Pfizer boss on run of good luck

Cantillon: Albert Bourla sale of shares on day of vaccine announcement entirely legitimate

Albert Bourla: sold 60 per cent of his personal shareholding in Pfizer. Photograph: Bryan Derballa/New York Times

Albert Bourla: sold 60 per cent of his personal shareholding in Pfizer. Photograph: Bryan Derballa/New York Times

 

Lucky? Very much so. Legal? Certainly. The sale of 60 per cent of his personal shareholding in the company by Pfizer chief executive Albert Bourla on the very day the drug giant announced much better than expected results for its Covid vaccine candidate raised more than a few eyebrows.

It feeds into all the stereotypes of sharp executives trading on insider knowledge . . . but it is anything but. In fact, the sale was completed under structures devised specifically to avoid any suggestion of insider trading.

Rule 10b5-1 plans are devices established in the United States for executives who might, by the nature of their jobs, come into possession of “material non-public information” – in other words, information that is market-sensitive but not available to any investor outside the business.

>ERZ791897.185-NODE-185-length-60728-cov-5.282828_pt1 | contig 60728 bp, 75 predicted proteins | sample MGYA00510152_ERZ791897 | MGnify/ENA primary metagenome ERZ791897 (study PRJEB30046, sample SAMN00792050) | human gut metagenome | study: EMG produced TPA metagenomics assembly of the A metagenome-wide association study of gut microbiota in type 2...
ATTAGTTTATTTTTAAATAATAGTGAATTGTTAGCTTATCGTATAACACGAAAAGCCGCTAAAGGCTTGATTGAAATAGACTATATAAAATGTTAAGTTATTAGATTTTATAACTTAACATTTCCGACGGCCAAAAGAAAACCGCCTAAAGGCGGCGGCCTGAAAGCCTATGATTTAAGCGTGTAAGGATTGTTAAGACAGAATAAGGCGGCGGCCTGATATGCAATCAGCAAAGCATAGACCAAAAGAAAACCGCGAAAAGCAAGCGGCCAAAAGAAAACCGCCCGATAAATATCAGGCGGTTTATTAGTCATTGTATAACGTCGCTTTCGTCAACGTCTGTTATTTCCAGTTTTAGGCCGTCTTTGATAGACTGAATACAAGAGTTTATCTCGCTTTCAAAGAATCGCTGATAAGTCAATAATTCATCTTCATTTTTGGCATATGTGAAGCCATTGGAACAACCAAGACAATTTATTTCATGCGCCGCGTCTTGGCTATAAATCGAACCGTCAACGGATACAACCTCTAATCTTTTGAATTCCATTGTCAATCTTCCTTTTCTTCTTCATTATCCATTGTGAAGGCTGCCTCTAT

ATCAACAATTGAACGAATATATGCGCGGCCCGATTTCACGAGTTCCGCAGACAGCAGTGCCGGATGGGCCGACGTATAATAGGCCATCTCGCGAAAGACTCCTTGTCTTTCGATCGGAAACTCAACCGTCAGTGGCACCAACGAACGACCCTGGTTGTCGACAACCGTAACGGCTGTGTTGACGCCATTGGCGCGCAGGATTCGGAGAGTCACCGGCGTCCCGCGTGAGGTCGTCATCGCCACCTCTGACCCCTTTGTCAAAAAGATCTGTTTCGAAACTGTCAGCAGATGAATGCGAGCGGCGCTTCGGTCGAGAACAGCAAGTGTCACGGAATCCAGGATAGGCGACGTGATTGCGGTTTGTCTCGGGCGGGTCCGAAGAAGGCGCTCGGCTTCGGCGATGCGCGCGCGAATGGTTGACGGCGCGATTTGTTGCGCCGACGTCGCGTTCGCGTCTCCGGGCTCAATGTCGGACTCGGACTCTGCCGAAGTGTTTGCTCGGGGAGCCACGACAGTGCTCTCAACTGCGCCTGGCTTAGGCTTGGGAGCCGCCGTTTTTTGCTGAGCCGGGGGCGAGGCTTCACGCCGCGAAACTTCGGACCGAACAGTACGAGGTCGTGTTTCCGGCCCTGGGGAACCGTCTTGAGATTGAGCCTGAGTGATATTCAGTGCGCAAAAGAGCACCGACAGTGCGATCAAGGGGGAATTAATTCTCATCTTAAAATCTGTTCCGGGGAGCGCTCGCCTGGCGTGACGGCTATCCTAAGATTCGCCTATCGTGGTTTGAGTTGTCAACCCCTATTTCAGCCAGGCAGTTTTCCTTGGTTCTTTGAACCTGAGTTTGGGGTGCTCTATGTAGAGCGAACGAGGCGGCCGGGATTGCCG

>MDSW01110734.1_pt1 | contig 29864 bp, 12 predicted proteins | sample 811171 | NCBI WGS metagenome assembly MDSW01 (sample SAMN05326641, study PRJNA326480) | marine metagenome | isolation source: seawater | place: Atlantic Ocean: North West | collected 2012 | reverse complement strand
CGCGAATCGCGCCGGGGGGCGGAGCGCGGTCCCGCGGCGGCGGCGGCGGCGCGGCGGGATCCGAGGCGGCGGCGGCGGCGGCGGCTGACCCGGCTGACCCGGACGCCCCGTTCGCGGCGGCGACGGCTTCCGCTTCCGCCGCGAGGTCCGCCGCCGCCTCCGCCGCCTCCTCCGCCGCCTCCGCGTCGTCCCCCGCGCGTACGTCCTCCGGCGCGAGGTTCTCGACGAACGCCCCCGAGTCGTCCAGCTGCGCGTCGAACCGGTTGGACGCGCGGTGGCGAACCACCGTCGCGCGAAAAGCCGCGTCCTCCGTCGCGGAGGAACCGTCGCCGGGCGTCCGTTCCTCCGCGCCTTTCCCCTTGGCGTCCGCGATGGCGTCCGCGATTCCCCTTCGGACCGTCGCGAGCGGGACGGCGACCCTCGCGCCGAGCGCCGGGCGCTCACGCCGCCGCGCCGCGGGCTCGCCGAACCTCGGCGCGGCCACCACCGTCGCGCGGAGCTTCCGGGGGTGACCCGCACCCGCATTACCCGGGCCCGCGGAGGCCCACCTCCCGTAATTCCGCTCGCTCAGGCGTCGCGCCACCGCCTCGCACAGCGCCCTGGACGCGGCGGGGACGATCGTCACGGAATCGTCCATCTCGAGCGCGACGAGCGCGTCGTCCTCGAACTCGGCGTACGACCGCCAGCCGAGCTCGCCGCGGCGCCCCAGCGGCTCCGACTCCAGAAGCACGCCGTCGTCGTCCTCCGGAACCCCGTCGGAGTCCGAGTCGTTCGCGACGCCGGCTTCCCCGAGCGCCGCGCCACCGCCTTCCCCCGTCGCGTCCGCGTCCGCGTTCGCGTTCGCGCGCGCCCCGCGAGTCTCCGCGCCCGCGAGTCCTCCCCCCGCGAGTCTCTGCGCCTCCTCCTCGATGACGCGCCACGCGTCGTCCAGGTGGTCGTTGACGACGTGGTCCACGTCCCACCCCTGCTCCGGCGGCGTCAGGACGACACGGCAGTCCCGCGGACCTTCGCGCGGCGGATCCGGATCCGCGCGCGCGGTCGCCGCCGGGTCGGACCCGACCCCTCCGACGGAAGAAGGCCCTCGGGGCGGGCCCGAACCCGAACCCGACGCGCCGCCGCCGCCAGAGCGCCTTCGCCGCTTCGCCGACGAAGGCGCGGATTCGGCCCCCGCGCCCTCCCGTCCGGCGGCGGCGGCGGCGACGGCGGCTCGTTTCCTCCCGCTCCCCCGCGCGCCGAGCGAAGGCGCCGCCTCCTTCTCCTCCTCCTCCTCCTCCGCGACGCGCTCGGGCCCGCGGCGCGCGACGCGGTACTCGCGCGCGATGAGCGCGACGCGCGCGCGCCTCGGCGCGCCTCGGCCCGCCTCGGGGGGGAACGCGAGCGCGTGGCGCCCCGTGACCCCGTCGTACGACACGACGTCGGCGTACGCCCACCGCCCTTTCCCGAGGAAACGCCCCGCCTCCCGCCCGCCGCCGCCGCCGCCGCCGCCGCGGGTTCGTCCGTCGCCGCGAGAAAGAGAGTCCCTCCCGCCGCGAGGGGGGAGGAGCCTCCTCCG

Market-sensitive information

Trading while having such information is clearly an offence – insider trading – and carries significant punishments. But if a pharma chief executive was barred from trading any time they were in possession of market-sensitive information, they would be very constrained in dealing in the shares they own in a company.

Rule 10b5-1 plans get around this. They provide that an executive who is not at that moment in possession of market-sensitive information can set up a plan to buy or sell a predetermined number of shares in the company on a scheduled date in the future – even if, on that later date, they might be in possession of non-public information.

Outstanding results

Once signed, the executive has no further control over the plan.

This is what happened here. The Pfizer boss agreed back in August to sell the shares last week. Back then, the outstanding initial results delivered on the vaccine were not in any way a given.

Yes, the Phase III trial had begun so the company was clearly upbeat about its vaccine candidate but this vaccine development timeline has been unique in its concentration, exacerbating the uncertainties. In any case, there could have been no certainty on what date any announcement – good or bad – might be made.

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